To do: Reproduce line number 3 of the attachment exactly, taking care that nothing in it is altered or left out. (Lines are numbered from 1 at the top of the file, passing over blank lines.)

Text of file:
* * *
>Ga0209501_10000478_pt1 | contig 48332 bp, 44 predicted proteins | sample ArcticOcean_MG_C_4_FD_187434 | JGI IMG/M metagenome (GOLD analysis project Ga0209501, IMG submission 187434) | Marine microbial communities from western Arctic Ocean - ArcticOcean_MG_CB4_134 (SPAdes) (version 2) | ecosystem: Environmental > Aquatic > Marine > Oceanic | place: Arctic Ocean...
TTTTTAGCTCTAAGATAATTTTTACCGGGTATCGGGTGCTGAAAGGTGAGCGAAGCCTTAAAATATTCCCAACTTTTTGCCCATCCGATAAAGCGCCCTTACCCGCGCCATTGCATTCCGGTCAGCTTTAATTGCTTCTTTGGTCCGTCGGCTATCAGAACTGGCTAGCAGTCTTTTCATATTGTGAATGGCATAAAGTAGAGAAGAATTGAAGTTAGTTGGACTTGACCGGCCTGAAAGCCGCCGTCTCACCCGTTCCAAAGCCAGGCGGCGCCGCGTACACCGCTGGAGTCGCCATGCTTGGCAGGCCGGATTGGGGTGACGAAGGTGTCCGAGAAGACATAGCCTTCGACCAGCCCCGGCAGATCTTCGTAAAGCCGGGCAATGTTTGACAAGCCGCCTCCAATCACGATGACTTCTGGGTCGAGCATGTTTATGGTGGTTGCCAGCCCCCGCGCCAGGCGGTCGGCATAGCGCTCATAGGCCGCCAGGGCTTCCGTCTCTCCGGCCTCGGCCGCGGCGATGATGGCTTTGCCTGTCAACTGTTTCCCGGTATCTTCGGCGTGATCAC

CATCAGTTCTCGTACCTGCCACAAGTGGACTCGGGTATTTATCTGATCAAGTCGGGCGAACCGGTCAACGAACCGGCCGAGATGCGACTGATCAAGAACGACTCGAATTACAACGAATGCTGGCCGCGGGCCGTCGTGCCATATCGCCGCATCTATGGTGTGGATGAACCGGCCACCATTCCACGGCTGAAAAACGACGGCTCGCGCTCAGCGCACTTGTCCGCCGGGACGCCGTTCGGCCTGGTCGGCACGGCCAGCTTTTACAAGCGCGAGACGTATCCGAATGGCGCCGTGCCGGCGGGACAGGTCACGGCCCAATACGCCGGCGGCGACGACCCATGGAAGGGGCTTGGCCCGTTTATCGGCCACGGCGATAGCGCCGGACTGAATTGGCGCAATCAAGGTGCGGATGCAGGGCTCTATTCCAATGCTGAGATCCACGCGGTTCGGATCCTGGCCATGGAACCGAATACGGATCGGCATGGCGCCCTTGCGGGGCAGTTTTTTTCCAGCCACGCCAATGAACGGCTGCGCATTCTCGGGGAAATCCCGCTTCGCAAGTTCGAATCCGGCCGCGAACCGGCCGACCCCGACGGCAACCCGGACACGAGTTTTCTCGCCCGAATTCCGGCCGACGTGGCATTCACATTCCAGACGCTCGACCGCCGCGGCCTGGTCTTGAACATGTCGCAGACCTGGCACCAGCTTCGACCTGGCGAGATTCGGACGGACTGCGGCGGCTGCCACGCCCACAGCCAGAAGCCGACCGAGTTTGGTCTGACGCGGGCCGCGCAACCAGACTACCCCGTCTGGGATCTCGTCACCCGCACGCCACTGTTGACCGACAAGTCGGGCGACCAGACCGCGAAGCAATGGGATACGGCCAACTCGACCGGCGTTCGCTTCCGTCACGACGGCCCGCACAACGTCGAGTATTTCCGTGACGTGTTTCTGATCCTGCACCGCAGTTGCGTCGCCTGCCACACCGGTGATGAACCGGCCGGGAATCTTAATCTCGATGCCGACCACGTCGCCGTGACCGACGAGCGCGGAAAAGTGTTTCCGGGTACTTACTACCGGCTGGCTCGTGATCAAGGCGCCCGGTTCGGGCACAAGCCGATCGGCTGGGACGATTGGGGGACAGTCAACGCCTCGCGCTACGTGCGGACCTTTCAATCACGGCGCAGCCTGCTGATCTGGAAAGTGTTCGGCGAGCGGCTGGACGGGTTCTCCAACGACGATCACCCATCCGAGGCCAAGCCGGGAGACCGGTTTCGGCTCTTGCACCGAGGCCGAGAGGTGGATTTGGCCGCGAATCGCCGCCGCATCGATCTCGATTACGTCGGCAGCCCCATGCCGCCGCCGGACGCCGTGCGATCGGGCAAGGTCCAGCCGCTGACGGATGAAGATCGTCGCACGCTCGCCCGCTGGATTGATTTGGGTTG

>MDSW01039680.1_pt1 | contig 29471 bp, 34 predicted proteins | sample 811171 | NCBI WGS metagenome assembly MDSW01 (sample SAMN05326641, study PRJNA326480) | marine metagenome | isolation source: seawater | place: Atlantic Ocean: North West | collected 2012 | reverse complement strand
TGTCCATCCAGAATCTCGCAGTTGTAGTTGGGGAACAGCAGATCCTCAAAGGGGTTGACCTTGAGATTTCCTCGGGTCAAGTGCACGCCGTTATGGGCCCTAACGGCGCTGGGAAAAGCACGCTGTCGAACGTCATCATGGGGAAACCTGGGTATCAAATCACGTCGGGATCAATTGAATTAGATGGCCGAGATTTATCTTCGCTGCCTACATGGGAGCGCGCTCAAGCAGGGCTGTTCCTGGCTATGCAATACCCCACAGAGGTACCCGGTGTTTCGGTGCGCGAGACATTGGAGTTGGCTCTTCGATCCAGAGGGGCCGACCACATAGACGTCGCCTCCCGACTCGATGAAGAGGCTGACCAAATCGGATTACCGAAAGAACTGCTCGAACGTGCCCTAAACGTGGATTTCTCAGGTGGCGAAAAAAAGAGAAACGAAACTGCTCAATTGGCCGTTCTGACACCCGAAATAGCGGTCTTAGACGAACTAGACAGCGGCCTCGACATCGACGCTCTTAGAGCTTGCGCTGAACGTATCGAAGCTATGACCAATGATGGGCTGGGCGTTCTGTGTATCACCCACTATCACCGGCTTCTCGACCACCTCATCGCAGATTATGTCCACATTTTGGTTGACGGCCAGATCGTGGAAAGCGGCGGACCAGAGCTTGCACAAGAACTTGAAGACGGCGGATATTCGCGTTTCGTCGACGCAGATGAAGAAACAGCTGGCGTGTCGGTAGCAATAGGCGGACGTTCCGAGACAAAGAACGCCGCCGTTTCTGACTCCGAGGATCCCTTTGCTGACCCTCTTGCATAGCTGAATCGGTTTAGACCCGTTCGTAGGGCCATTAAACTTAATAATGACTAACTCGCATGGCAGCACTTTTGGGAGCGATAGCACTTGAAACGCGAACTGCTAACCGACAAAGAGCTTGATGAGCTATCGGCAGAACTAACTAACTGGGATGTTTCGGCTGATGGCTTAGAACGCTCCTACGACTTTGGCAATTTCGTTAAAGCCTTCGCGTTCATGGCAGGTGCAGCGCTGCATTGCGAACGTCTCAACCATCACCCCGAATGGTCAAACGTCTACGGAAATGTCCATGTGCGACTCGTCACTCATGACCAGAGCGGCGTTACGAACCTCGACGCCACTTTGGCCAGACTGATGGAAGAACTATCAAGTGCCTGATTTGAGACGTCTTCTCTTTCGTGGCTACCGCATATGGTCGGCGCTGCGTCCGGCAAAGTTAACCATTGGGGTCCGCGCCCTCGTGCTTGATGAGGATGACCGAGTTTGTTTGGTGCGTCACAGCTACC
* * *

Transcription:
CATCAGTTCTCGTACCTGCCACAAGTGGACTCGGGTATTTATCTGATCAAGTCGGGCGAACCGGTCAACGAACCGGCCGAGATGCGACTGATCAAGAACGACTCGAATTACAACGAATGCTGGCCGCGGGCCGTCGTGCCATATCGCCGCATCTATGGTGTGGATGAACCGGCCACCATTCCACGGCTGAAAAACGACGGCTCGCGCTCAGCGCACTTGTCCGCCGGGACGCCGTTCGGCCTGGTCGGCACGGCCAGCTTTTACAAGCGCGAGACGTATCCGAATGGCGCCGTGCCGGCGGGACAGGTCACGGCCCAATACGCCGGCGGCGACGACCCATGGAAGGGGCTTGGCCCGTTTATCGGCCACGGCGATAGCGCCGGACTGAATTGGCGCAATCAAGGTGCGGATGCAGGGCTCTATTCCAATGCTGAGATCCACGCGGTTCGGATCCTGGCCATGGAACCGAATACGGATCGGCATGGCGCCCTTGCGGGGCAGTTTTTTTCCAGCCACGCCAATGAACGGCTGCGCATTCTCGGGGAAATCCCGCTTCGCAAGTTCGAATCCGGCCGCGAACCGGCCGACCCCGACGGCAACCCGGACACGAGTTTTCTCGCCCGAATTCCGGCCGACGTGGCATTCACATTCCAGACGCTCGACCGCCGCGGCCTGGTCTTGAACATGTCGCAGACCTGGCACCAGCTTCGACCTGGCGAGATTCGGACGGACTGCGGCGGCTGCCACGCCCACAGCCAGAAGCCGACCGAGTTTGGTCTGACGCGGGCCGCGCAACCAGACTACCCCGTCTGGGATCTCGTCACCCGCACGCCACTGTTGACCGACAAGTCGGGCGACCAGACCGCGAAGCAATGGGATACGGCCAACTCGACCGGCGTTCGCTTCCGTCACGACGGCCCGCACAACGTCGAGTATTTCCGTGACGTGTTTCTGATCCTGCACCGCAGTTGCGTCGCCTGCCACACCGGTGATGAACCGGCCGGGAATCTTAATCTCGATGCCGACCACGTCGCCGTGACCGACGAGCGCGGAAAAGTGTTTCCGGGTACTTACTACCGGCTGGCTCGTGATCAAGGCGCCCGGTTCGGGCACAAGCCGATCGGCTGGGACGATTGGGGGACAGTCAACGCCTCGCGCTACGTGCGGACCTTTCAATCACGGCGCAGCCTGCTGATCTGGAAAGTGTTCGGCGAGCGGCTGGACGGGTTCTCCAACGACGATCACCCATCCGAGGCCAAGCCGGGAGACCGGTTTCGGCTCTTGCACCGAGGCCGAGAGGTGGATTTGGCCGCGAATCGCCGCCGCATCGATCTCGATTACGTCGGCAGCCCCATGCCGCCGCCGGACGCCGTGCGATCGGGCAAGGTCCAGCCGCTGACGGATGAAGATCGTCGCACGCTCGCCCGCTGGATTGATTTGGGTTG